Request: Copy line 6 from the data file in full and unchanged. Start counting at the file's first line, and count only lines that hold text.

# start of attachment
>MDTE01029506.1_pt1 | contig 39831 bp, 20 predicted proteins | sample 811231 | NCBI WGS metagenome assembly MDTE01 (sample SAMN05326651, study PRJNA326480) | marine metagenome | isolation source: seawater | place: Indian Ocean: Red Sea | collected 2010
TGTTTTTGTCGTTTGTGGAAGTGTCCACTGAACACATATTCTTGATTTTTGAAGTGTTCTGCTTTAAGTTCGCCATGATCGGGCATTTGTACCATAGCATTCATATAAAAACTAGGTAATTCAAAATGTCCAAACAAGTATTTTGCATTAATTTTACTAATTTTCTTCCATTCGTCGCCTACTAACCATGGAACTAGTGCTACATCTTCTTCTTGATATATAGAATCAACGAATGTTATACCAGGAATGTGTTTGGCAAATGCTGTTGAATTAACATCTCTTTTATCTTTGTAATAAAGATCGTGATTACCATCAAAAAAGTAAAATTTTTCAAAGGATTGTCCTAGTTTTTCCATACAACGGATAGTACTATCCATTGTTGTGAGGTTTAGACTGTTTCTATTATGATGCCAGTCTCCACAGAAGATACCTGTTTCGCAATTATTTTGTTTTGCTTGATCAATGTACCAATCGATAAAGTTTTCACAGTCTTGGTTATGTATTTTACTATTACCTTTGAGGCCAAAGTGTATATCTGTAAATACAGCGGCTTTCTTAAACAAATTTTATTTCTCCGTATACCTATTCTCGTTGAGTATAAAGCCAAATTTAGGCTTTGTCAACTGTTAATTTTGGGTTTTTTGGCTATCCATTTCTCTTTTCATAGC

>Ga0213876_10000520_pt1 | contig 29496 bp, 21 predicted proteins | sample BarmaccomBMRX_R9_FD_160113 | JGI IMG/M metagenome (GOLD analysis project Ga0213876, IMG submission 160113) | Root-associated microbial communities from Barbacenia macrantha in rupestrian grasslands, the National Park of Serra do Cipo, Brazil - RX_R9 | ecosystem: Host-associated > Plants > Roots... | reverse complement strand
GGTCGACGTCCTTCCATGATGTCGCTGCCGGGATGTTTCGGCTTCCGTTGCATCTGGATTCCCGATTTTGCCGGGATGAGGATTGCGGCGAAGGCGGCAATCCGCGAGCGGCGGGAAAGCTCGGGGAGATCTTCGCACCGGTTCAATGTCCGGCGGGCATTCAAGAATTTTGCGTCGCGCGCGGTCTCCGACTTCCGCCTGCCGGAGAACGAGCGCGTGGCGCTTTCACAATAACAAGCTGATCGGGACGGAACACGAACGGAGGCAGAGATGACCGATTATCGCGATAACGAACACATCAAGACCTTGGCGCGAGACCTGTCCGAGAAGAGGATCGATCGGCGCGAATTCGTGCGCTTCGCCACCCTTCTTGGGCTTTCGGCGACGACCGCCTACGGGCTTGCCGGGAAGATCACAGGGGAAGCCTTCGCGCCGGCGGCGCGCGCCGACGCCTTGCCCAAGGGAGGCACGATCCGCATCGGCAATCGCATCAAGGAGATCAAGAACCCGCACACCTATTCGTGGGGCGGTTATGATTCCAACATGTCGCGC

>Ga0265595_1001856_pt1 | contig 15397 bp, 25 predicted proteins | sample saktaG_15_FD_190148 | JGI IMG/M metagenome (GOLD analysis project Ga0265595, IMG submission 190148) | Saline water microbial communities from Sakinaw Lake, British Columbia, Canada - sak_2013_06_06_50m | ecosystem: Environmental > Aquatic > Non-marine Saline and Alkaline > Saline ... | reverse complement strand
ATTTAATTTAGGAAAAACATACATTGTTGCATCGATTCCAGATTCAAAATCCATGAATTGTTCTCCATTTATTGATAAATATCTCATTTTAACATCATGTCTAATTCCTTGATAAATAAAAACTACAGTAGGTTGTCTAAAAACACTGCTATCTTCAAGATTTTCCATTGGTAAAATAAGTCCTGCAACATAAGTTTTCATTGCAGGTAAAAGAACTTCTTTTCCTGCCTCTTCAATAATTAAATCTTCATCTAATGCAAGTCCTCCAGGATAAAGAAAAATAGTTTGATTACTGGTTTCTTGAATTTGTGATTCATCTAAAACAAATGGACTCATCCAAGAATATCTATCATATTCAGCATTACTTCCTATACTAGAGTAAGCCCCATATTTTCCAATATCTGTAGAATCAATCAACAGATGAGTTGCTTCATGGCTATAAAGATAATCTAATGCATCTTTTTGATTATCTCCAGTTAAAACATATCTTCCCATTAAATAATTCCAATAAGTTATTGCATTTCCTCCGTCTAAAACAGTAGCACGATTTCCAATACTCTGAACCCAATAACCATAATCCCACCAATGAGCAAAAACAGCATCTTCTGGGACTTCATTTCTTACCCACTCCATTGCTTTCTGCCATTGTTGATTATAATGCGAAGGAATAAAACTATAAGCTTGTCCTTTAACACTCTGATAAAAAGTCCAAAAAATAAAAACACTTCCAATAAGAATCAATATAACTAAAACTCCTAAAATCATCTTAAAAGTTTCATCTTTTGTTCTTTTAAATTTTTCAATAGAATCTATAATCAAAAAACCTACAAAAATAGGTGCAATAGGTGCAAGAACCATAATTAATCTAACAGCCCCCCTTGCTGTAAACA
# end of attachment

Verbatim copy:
ATTTAATTTAGGAAAAACATACATTGTTGCATCGATTCCAGATTCAAAATCCATGAATTGTTCTCCATTTATTGATAAATATCTCATTTTAACATCATGTCTAATTCCTTGATAAATAAAAACTACAGTAGGTTGTCTAAAAACACTGCTATCTTCAAGATTTTCCATTGGTAAAATAAGTCCTGCAACATAAGTTTTCATTGCAGGTAAAAGAACTTCTTTTCCTGCCTCTTCAATAATTAAATCTTCATCTAATGCAAGTCCTCCAGGATAAAGAAAAATAGTTTGATTACTGGTTTCTTGAATTTGTGATTCATCTAAAACAAATGGACTCATCCAAGAATATCTATCATATTCAGCATTACTTCCTATACTAGAGTAAGCCCCATATTTTCCAATATCTGTAGAATCAATCAACAGATGAGTTGCTTCATGGCTATAAAGATAATCTAATGCATCTTTTTGATTATCTCCAGTTAAAACATATCTTCCCATTAAATAATTCCAATAAGTTATTGCATTTCCTCCGTCTAAAACAGTAGCACGATTTCCAATACTCTGAACCCAATAACCATAATCCCACCAATGAGCAAAAACAGCATCTTCTGGGACTTCATTTCTTACCCACTCCATTGCTTTCTGCCATTGTTGATTATAATGCGAAGGAATAAAACTATAAGCTTGTCCTTTAACACTCTGATAAAAAGTCCAAAAAATAAAAACACTTCCAATAAGAATCAATATAACTAAAACTCCTAAAATCATCTTAAAAGTTTCATCTTTTGTTCTTTTAAATTTTTCAATAGAATCTATAATCAAAAAACCTACAAAAATAGGTGCAATAGGTGCAAGAACCATAATTAATCTAACAGCCCCCCTTGCTGTAAACA